Both friends and bitter rivals since time immemorial, the French and the British have always engaged in a bit of name-calling. You’ll sometimes find the British referring to their continental neighbors as “frogs,” a derogatory term that partially stems from the stereotype that French people dine on frog legs. The French retaliated by calling the residents of Jersey (a United Kingdom territory that lies just off the Brittany coast, where French is used as much as English) “les crapauds,” meaning “toads.”
Rather than croak about their nickname, the people of Jersey take a certain ironic pride in their “crapaud” status, to the extent that the warty toad has been adopted as a symbol for the island’s residents. So proud are the Jersey people of their moniker that the capital of Saint Helier has boasted a public sculpture of the hoary creature since 2004. The work of artist Gordon Young, the crapaud squats proudly atop his nine-foot column in an area previously known for its marshland toads.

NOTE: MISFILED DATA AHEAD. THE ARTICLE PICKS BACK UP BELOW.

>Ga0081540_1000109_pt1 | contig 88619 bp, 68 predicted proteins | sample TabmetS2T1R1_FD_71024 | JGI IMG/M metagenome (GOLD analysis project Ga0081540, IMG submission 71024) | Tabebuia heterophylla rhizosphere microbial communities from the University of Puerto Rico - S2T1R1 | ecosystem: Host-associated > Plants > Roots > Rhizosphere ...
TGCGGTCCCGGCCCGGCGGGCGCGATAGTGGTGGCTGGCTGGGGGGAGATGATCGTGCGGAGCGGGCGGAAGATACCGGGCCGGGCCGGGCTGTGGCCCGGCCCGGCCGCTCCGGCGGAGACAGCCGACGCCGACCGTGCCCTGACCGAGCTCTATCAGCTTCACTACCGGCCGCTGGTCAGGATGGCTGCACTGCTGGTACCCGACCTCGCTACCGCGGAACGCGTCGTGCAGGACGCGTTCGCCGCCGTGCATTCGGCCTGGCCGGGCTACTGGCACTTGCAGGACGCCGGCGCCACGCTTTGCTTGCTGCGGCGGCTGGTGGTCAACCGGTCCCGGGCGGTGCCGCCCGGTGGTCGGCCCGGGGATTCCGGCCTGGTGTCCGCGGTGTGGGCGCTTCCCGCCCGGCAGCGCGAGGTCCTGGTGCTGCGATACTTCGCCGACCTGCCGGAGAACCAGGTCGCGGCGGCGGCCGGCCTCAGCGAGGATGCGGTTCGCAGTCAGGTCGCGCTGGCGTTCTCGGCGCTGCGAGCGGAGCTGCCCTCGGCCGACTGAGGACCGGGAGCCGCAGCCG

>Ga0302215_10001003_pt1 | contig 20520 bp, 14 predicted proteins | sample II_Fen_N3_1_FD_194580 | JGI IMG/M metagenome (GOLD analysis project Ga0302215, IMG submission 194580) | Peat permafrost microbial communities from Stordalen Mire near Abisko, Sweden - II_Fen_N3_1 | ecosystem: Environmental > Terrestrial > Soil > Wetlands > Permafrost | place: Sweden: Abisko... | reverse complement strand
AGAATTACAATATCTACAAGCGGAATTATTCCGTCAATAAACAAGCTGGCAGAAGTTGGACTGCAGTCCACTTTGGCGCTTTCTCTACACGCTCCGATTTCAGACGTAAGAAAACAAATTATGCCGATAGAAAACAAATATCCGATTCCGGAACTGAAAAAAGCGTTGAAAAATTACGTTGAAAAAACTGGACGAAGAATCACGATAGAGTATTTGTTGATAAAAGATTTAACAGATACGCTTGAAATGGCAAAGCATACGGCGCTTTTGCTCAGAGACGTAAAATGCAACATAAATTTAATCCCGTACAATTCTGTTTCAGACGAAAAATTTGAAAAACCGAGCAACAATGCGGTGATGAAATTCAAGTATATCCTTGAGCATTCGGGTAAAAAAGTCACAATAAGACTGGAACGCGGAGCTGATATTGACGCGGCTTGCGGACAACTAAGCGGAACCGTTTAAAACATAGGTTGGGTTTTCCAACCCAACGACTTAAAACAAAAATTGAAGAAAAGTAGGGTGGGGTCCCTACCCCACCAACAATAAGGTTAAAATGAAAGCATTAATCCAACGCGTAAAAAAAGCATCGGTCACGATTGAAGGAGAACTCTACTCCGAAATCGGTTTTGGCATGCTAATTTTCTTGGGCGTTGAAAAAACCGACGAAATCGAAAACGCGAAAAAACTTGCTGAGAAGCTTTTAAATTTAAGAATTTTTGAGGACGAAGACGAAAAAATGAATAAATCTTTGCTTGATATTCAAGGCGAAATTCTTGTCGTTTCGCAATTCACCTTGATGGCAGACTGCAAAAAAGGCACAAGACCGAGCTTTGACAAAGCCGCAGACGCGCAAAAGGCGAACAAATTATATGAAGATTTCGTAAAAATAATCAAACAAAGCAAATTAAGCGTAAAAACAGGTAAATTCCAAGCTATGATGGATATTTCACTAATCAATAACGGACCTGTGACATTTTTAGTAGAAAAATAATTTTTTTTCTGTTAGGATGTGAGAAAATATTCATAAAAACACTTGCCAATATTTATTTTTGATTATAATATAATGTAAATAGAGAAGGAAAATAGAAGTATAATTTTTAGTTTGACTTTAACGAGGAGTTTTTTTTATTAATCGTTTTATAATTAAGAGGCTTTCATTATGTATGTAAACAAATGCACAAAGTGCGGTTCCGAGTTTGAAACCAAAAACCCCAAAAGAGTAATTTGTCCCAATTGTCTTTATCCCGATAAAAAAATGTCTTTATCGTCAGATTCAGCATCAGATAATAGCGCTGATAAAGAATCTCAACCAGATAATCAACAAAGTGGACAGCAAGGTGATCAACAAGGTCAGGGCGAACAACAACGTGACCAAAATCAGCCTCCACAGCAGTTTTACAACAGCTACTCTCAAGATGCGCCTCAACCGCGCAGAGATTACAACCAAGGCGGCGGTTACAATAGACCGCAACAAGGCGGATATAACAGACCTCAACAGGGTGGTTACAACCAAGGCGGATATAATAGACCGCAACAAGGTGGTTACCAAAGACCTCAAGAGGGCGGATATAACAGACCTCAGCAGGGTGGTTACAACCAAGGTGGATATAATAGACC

But the amicable amphibious association hasn’t always been friendly. According to an island legend, when Saint Samson of Dol arrived on Jersey, he found the people so unwelcoming that he sent all the toads and snakes from nearby Guernsey to their land. Jersey is the only island in the English Channel that has a population of native toads.